The threat of a seal cull in Tor Bay has alarmed conservationists
By Allan Tudor
This is Devon//Herald Express
3rd June 2004
The threat of a seal cull in Tor Bay has alarmed conservationists.
A small number of the tiny colony of resident grey seals are said to be raiding the gill nets of inshore fishermen, effecting their catches of high value species like bass and damaging their gear. The British Divers Marine Life Rescue charity claims there is a real possibility fishermen are to carry out a cull using a high-powered rifle to shoot the seals in the water.
There are an estimated dozen seals living off the South Devon coast and many of them haul out on rocks off Dartmouth. A Devon spokesman for the charity said: "These are wily, intelligent and powerful creatures. They are lurking at the surface near the boats as the fishermen haul the nets to snatch the fish.
"We understand the fishermen have a living to make but a cull would be out of proportion to the problem and would threaten the species in the Bay. There is also an animal welfare issue as there nothing to stop a fisherman wounding a seal and leaving it to swim off to die a horrible death.
"I am not a marksman but I can see that to shoot a small moving head from a small boat bobbing in the waves would not be simple."
The threat has also concerned the Torbay Coast and Countryside Trust.
Dominic Acland, director of the trust, said: "I am surprised and concerned if there is a problem.
"The seals are an important part of our marine life and I doubt if the numbers would warrant a cull. These animals are important to the environment and the tourism industry. If the law allows fishermen to kill them, then the law is wrong and it must be changed.
"Surely there must be enough fish in the sea for us and the seals?"
The fishermen have been seeking advice about what to do.
Fisheries officer Nick Wright, for DEFRA in Torbay, said: "A small number of fishermen are having a real problems with seals interfering with their catch and causing damage to their gear.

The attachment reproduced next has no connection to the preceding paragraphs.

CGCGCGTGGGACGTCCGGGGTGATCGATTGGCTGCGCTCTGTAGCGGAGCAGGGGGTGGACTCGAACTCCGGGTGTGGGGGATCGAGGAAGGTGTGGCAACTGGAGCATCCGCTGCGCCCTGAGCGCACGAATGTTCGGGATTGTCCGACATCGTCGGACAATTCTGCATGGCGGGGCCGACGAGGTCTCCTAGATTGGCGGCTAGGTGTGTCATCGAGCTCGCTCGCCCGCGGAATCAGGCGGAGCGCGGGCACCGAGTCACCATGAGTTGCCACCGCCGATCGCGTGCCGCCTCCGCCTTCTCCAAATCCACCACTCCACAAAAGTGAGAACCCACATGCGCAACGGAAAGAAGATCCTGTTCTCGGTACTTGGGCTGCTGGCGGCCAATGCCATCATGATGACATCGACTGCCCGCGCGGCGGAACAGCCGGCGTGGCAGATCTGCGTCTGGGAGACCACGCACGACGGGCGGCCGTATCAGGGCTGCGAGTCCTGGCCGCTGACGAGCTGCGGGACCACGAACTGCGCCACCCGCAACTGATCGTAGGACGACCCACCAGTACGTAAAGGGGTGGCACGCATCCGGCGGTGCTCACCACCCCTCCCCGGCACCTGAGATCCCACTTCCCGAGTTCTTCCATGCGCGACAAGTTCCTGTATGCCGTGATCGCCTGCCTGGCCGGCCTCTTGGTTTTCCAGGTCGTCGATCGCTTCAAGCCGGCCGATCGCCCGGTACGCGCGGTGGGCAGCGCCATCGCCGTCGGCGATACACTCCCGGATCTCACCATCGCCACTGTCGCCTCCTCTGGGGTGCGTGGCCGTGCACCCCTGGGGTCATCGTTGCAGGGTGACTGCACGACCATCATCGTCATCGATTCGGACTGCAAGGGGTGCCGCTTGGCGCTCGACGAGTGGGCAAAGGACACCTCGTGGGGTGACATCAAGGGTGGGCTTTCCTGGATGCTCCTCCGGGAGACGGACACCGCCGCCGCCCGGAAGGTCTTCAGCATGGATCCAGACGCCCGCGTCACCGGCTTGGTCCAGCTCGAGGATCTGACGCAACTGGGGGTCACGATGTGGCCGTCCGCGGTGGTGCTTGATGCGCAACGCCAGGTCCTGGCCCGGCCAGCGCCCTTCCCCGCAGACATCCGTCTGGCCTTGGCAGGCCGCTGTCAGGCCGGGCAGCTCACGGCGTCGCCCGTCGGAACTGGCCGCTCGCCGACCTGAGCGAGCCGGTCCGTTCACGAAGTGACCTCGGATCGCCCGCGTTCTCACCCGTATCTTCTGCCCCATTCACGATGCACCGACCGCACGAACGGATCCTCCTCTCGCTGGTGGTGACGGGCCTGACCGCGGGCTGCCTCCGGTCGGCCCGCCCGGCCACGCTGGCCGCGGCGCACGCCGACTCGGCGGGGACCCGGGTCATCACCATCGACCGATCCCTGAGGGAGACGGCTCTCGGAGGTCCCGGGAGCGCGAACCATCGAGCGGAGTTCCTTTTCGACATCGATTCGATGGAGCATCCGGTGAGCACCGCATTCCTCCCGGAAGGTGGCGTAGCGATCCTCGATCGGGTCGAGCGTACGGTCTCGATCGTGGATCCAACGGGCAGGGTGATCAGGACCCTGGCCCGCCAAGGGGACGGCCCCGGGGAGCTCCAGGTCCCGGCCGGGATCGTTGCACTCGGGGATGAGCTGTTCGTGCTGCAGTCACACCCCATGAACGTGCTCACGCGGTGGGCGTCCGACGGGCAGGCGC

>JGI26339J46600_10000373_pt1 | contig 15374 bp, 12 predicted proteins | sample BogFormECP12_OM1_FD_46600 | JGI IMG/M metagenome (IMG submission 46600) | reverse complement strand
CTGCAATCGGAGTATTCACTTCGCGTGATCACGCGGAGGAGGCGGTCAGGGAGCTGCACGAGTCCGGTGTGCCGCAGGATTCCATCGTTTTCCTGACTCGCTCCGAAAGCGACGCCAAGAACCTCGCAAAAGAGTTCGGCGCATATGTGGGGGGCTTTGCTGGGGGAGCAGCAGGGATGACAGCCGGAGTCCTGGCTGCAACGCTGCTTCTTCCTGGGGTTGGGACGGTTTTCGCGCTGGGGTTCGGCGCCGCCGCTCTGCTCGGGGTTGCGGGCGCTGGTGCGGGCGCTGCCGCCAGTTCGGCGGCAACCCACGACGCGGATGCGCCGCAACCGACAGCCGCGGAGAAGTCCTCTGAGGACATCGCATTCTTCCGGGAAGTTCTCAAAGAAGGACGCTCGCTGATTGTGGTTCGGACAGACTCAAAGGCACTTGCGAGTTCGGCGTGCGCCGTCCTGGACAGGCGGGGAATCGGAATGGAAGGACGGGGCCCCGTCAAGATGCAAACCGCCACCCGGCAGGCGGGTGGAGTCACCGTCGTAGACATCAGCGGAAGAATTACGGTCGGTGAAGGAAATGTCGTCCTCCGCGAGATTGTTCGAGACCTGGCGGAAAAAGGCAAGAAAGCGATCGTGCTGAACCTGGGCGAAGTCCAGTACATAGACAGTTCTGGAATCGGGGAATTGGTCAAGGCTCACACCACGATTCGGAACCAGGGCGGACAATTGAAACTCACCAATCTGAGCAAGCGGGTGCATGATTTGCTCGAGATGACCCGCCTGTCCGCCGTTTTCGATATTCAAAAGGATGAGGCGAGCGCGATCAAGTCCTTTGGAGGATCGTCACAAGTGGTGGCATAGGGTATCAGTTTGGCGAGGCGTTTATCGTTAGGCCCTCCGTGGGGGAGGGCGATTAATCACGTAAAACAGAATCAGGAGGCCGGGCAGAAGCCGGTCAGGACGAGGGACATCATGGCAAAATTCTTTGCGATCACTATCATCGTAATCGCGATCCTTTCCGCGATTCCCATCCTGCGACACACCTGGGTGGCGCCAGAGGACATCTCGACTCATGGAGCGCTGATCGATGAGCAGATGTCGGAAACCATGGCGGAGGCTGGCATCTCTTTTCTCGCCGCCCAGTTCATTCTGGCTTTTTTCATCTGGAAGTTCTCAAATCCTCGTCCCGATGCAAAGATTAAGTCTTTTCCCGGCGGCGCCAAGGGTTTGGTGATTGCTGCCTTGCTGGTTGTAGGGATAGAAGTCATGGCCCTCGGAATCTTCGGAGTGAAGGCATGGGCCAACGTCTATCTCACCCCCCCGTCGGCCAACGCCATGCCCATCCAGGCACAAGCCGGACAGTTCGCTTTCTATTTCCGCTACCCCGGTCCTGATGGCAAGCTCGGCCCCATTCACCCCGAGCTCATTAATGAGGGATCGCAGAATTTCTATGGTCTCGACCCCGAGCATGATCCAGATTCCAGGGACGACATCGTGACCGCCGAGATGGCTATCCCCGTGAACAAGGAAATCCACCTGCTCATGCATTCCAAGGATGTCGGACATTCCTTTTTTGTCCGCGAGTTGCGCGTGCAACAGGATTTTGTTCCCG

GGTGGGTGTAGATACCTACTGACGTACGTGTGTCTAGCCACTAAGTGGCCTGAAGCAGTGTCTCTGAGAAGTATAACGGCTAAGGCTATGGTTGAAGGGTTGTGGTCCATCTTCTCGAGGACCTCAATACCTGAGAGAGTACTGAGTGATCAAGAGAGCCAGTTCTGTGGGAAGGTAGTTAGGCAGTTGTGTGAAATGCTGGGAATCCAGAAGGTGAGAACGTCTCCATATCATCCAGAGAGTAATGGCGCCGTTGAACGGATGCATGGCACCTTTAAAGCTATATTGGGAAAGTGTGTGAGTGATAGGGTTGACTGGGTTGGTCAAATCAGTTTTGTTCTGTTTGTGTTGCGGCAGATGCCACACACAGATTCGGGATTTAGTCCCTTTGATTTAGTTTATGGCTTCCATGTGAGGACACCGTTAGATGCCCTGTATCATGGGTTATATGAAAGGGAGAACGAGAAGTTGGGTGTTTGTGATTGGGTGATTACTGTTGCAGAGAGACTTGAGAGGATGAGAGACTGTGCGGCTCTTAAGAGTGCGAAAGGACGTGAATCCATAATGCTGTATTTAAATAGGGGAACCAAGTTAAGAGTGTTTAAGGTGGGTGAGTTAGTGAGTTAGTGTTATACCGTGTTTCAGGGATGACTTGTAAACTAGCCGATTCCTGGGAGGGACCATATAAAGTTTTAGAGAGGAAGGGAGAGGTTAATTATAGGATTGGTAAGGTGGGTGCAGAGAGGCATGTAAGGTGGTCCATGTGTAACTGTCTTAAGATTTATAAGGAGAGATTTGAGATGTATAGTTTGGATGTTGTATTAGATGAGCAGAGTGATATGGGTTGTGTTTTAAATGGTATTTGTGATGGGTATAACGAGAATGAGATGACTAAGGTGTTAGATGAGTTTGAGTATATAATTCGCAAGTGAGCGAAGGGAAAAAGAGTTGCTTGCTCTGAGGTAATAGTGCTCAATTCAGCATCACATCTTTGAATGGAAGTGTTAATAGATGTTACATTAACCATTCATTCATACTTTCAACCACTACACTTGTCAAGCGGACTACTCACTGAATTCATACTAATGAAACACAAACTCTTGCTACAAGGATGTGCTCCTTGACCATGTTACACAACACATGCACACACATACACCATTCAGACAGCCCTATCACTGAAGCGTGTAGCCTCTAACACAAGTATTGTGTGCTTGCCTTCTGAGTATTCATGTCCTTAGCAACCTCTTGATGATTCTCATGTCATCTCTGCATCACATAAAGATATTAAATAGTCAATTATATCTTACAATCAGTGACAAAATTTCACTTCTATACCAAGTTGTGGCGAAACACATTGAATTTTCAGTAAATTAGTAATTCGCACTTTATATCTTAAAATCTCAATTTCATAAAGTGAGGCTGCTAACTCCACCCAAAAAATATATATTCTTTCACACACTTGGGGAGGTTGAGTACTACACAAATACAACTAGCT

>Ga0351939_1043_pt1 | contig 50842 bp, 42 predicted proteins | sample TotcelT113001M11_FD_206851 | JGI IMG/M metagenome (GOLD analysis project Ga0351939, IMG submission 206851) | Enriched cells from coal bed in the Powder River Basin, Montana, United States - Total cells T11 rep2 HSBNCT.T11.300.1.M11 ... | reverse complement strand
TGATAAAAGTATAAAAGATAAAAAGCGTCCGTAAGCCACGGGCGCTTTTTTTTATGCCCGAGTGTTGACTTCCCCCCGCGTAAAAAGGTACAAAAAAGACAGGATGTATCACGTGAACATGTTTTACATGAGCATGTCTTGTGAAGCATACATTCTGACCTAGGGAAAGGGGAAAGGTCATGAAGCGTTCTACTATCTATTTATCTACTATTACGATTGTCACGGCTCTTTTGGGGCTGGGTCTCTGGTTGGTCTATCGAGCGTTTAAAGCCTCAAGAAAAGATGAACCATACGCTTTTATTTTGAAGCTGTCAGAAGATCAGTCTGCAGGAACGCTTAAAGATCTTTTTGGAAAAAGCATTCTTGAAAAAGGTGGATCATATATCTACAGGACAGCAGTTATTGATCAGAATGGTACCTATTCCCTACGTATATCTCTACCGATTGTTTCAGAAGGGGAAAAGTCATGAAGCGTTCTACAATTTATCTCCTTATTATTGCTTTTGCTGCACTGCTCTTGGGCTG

"An option is to kill a seal but nothing so far has been done. They do have a real problem and are at their wits end and need to do something about it.
"They are not seeking to kill seals deliberately, and they have done everything they possibly can, which is why they have approached us the police and the RSPCA for help and advice."
Keith Bower, for the Devon Sea Fisheries, said: "There are about five seals in the Bay and they are raiding nets.
"What is going to be done about it I don't know and I have heard nothing about a cull."
The rescue divers claim: "These fishermen claim that the action is in response to loss of fish in their nets and damage to gear caused by the seals.
"The fishermen plan to shoot the seals with a high powered rifle.
"We do not support the necessity for a cull of the seals in the Torbay area for fisheries protection.
"The charity is concerned that if such a cull goes ahead, that individual animals may be caused serious suffering if not killed outright.
"A cull would irreversibly affect the small colony in that area which is believed to number less than ten animals."
It is urges restraint from the fishermen and strongly suggests that they consult closely with all organisations involved "before going ahead with this disproportionate action."
It says it is willing to discuss the problem with the fishermen and assist with trying other methods to deter the seals.
A spokesman for the RSPCA said: "We've learned that a group of fishermen in the Torbay area of Devon are considering carrying out a cull of resident grey seals with the use of a high powered rifle.
"These fishermen claim that their action is in response to loss of fish in their nets and damage to gear caused by the seals.
"The society is concerned that if any such cull were to go ahead, individual animals could needlessly suffer if not killed outright.
"It believes there are a number of options available for deterring the seals and urges the fishermen to enter into a constructive dialogue with DEFRA, the RSPCA and the British Divers Marine Life Rescue before taking any action.
"Moreover, the society believes that this incident highlights the inadequacy of current legislation protecting seals.
"The Conservation of Seals Act 1970 does not provide any protection for the welfare of seals.
"The current law is far too ambiguous in terms of what measures fishermen can take when seals are in close proximity to their nets, and does not protect seals from being legally killed if they are perceived as a threat."